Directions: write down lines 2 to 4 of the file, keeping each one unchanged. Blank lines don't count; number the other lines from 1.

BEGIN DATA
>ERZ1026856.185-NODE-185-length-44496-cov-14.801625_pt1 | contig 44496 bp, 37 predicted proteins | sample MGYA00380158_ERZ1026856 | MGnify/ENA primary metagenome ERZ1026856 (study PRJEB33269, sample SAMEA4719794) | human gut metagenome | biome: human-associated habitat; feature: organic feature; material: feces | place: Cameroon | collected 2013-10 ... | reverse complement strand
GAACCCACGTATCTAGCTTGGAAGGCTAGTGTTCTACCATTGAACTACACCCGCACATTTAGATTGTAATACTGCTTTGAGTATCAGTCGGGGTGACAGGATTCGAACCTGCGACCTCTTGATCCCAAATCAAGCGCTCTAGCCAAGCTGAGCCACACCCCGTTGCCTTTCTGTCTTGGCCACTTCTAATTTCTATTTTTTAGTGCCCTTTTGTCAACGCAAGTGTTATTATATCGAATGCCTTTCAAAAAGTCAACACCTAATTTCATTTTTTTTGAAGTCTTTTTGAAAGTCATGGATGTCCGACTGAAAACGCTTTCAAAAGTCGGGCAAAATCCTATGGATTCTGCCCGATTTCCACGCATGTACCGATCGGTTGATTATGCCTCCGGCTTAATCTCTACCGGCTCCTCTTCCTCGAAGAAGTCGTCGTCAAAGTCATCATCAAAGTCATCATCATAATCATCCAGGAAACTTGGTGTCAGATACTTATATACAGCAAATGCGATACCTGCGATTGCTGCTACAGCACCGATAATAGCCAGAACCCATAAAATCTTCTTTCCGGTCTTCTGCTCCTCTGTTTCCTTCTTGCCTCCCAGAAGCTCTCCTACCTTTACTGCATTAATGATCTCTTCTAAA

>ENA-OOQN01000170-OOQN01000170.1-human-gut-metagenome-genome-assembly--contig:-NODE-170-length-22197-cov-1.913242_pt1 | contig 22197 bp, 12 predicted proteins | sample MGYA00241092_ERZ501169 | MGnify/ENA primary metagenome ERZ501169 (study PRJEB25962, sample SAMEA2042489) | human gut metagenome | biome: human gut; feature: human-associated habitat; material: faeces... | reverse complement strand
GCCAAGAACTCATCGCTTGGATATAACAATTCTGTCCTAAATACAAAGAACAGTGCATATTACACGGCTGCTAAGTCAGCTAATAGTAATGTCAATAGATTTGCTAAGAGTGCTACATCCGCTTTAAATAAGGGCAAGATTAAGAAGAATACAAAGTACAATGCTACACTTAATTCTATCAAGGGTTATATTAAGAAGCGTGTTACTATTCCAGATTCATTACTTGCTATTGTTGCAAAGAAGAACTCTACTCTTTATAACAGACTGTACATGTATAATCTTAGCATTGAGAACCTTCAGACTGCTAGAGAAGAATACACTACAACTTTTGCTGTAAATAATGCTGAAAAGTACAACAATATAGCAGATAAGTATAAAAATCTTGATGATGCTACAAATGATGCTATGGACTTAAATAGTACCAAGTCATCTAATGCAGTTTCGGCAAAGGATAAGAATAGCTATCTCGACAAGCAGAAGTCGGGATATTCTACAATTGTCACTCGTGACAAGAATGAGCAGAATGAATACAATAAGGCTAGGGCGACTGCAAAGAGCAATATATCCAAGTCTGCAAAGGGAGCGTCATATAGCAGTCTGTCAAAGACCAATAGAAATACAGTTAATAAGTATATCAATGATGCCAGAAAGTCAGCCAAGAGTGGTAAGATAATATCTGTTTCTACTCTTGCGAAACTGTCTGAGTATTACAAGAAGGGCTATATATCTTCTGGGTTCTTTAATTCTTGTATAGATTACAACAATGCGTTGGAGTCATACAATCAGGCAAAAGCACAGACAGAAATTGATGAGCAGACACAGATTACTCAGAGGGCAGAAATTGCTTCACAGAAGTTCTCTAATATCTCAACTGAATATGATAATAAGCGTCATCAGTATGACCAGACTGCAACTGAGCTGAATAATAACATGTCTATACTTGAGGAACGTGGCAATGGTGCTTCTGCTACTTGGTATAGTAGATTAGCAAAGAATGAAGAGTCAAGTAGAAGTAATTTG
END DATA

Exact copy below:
GAACCCACGTATCTAGCTTGGAAGGCTAGTGTTCTACCATTGAACTACACCCGCACATTTAGATTGTAATACTGCTTTGAGTATCAGTCGGGGTGACAGGATTCGAACCTGCGACCTCTTGATCCCAAATCAAGCGCTCTAGCCAAGCTGAGCCACACCCCGTTGCCTTTCTGTCTTGGCCACTTCTAATTTCTATTTTTTAGTGCCCTTTTGTCAACGCAAGTGTTATTATATCGAATGCCTTTCAAAAAGTCAACACCTAATTTCATTTTTTTTGAAGTCTTTTTGAAAGTCATGGATGTCCGACTGAAAACGCTTTCAAAAGTCGGGCAAAATCCTATGGATTCTGCCCGATTTCCACGCATGTACCGATCGGTTGATTATGCCTCCGGCTTAATCTCTACCGGCTCCTCTTCCTCGAAGAAGTCGTCGTCAAAGTCATCATCAAAGTCATCATCATAATCATCCAGGAAACTTGGTGTCAGATACTTATATACAGCAAATGCGATACCTGCGATTGCTGCTACAGCACCGATAATAGCCAGAACCCATAAAATCTTCTTTCCGGTCTTCTGCTCCTCTGTTTCCTTCTTGCCTCCCAGAAGCTCTCCTACCTTTACTGCATTAATGATCTCTTCTAAA

>ENA-OOQN01000170-OOQN01000170.1-human-gut-metagenome-genome-assembly--contig:-NODE-170-length-22197-cov-1.913242_pt1 | contig 22197 bp, 12 predicted proteins | sample MGYA00241092_ERZ501169 | MGnify/ENA primary metagenome ERZ501169 (study PRJEB25962, sample SAMEA2042489) | human gut metagenome | biome: human gut; feature: human-associated habitat; material: faeces... | reverse complement strand
GCCAAGAACTCATCGCTTGGATATAACAATTCTGTCCTAAATACAAAGAACAGTGCATATTACACGGCTGCTAAGTCAGCTAATAGTAATGTCAATAGATTTGCTAAGAGTGCTACATCCGCTTTAAATAAGGGCAAGATTAAGAAGAATACAAAGTACAATGCTACACTTAATTCTATCAAGGGTTATATTAAGAAGCGTGTTACTATTCCAGATTCATTACTTGCTATTGTTGCAAAGAAGAACTCTACTCTTTATAACAGACTGTACATGTATAATCTTAGCATTGAGAACCTTCAGACTGCTAGAGAAGAATACACTACAACTTTTGCTGTAAATAATGCTGAAAAGTACAACAATATAGCAGATAAGTATAAAAATCTTGATGATGCTACAAATGATGCTATGGACTTAAATAGTACCAAGTCATCTAATGCAGTTTCGGCAAAGGATAAGAATAGCTATCTCGACAAGCAGAAGTCGGGATATTCTACAATTGTCACTCGTGACAAGAATGAGCAGAATGAATACAATAAGGCTAGGGCGACTGCAAAGAGCAATATATCCAAGTCTGCAAAGGGAGCGTCATATAGCAGTCTGTCAAAGACCAATAGAAATACAGTTAATAAGTATATCAATGATGCCAGAAAGTCAGCCAAGAGTGGTAAGATAATATCTGTTTCTACTCTTGCGAAACTGTCTGAGTATTACAAGAAGGGCTATATATCTTCTGGGTTCTTTAATTCTTGTATAGATTACAACAATGCGTTGGAGTCATACAATCAGGCAAAAGCACAGACAGAAATTGATGAGCAGACACAGATTACTCAGAGGGCAGAAATTGCTTCACAGAAGTTCTCTAATATCTCAACTGAATATGATAATAAGCGTCATCAGTATGACCAGACTGCAACTGAGCTGAATAATAACATGTCTATACTTGAGGAACGTGGCAATGGTGCTTCTGCTACTTGGTATAGTAGATTAGCAAAGAATGAAGAGTCAAGTAGAAGTAATTTG